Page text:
Karl Blau, based out of Washington state and a member of the Knw-Yr-Own collective of songwriters, is known as one of the more prolific folk and lo-fi artists currently on the scene. I first became aware of Blau—most famously a member of D+ with Bret Lunsford (Beat Happening) and Phil Elvrum (The Microphones, Mount Eerie)—in my early high school days, trying to find any artists in the quickly expanding Phil Elverum hype machine fueled by The Glow. During that early part of the decade Blau established a unique way of distributing his music, Kelp Monthly, a subscription service through which Blau and his friends deliver his latest recordings in individual, handmade packaging to all members. And he’s done business this way pretty much ever since, occasionally releasing a record with his old friends at K or some other independent. Last year’s critical breakthrough Nature’s Got Away, which earned Blau comparisons to Sebadoh and Grizzly Bear, was one such record and now Zebra follows in its footsteps.
The press leading up to Zebra has Blau pegging it as an African-influenced album which, along with the lo-fi leanings, could have listeners either up in arms over yet another noisy polyrhythm album or embracing another artist into the growing fold of eclectic folkies occupied most visibly by Vampire Weekend and the Dodos. But while there is certainly an African influence, I was pleased to find that only every so often is this influence presented as more than a subtle, supportive idea. For example, the drums during the guitar solo of “Welcome in NW”, or the way the bass is played throughout “Free the Bird” recall plenty of old R&B hits. The rhythm of “Nothing New” owes equal debt to Afrobeat and Motown, while “Crucial Contact” carries all the touchstones of a bouncy mid-70s seduction ballad. But above all that, Blau’s work here seems to more directly recall this decade’s era of Yo la Tengo. Blau takes their format of piano keys, simple jazzy drumming, bright guitar, and whitewashed vocals, and then reprograms that formula into a variety of different contexts.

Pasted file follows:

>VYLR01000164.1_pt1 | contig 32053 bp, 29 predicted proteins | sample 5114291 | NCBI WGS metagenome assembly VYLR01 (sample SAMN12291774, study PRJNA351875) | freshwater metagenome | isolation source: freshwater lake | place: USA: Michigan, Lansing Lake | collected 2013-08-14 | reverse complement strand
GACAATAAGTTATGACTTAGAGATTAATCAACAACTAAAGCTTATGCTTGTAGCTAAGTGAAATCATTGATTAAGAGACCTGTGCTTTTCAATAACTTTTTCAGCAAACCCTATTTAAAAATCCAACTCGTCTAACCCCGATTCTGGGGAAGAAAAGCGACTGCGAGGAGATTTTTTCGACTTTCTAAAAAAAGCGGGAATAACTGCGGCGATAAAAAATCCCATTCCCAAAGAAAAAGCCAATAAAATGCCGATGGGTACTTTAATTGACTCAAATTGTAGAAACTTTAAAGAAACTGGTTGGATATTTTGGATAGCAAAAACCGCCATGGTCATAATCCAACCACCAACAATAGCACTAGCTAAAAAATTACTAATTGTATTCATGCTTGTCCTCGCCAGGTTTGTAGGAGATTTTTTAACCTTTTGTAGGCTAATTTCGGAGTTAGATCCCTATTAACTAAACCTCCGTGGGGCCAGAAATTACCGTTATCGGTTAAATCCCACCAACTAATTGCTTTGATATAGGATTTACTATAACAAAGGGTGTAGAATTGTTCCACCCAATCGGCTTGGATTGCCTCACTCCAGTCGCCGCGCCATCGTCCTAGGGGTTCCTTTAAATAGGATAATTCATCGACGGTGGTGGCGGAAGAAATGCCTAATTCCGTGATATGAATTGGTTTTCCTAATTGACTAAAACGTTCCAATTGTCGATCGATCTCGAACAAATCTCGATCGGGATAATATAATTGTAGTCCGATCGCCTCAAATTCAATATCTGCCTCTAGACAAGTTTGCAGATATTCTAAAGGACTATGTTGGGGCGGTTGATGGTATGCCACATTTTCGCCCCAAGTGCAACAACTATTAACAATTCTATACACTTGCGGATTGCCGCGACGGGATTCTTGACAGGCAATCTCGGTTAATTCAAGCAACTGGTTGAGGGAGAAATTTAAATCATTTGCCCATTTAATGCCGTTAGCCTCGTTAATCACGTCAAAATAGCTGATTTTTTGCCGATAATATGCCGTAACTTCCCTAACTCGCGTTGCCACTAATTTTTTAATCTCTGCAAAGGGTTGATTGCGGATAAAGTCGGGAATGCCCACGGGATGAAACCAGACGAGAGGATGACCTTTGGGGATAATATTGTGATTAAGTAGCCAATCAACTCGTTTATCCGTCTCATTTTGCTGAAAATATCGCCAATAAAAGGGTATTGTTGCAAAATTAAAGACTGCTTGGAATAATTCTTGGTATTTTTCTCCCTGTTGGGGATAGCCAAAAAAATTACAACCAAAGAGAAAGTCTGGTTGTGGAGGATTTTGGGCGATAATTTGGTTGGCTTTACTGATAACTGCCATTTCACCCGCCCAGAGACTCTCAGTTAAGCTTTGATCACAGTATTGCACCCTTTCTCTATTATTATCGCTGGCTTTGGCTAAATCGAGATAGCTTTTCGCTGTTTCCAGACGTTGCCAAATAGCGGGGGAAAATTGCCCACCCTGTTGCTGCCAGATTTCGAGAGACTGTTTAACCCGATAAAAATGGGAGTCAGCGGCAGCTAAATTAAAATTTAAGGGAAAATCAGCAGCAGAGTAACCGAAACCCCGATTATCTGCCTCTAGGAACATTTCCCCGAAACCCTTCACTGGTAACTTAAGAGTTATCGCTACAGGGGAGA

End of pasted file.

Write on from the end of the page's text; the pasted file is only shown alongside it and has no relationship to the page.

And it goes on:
The aforementioned “Crucial Contact” may have all the touchstones of some seductive soul, but it’s also as tensely arranged as Yo la Tengo’s more paranoid sounding music, running itself out on a very Kaplan-esque white noise guitar solo. “Nothing New” finds Blau very close to Michael Stipe territory, while “Tha’ Ole Moon Smile” contains a funky rhythm that owes more than a little to Tom Tom Club’s “Genius of Love” and “Dark Sedan” goes for the gusto with a less excited take on of Montreal’s recent disco explorations. “Goodbye Little Song” like “Moon Smile” owes an obvious debt to something but I just can’t rack my brain for the answer. Any soul enthusiast should have no problem pointing it out, though. The constant aesthetic throughout these shifts is Blau’s laid back, naturalistic attitude. None of the songs feel overly dressed, or self-important, and so much of the pretense that seems attached to the modern lo-fi movement is missing on Zebra. Only at the very end, on the Bitter Tea-influenced “Gnos LeVohs” does any semblance of confusion or disappointment enter my mind, and even that moment is delivered relatively gracefully.
Instead of some kind of attempt at crossover from obscure artist to blogger pop sensation, fans of Blau are granted a relaxing, enjoyable album about a variety of small dilemmas - bugs and chemically treated plants, for one - while newcomers such as myself are given an inviting entry point into Blau’s catalog, provided folksy kind of music is in your lane. What sounds conceptually like a cash-in on a couple of trending styles is in execution a simple, solid release with a plan and the talent to see it through. I can’t really speak for the quality of Blau’s previous work, or how this measures to it, but Zebra is a heck of a record and one of the more easily enjoyable rock albums I’ve discovered this year. From the psychotic cover art on down, this is not an LP to be missed by fans of the K Records family, or those interested in an R&B Yo la Tengo with jazz rock finesse and lo-fi appeal.
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// Notes from the Road
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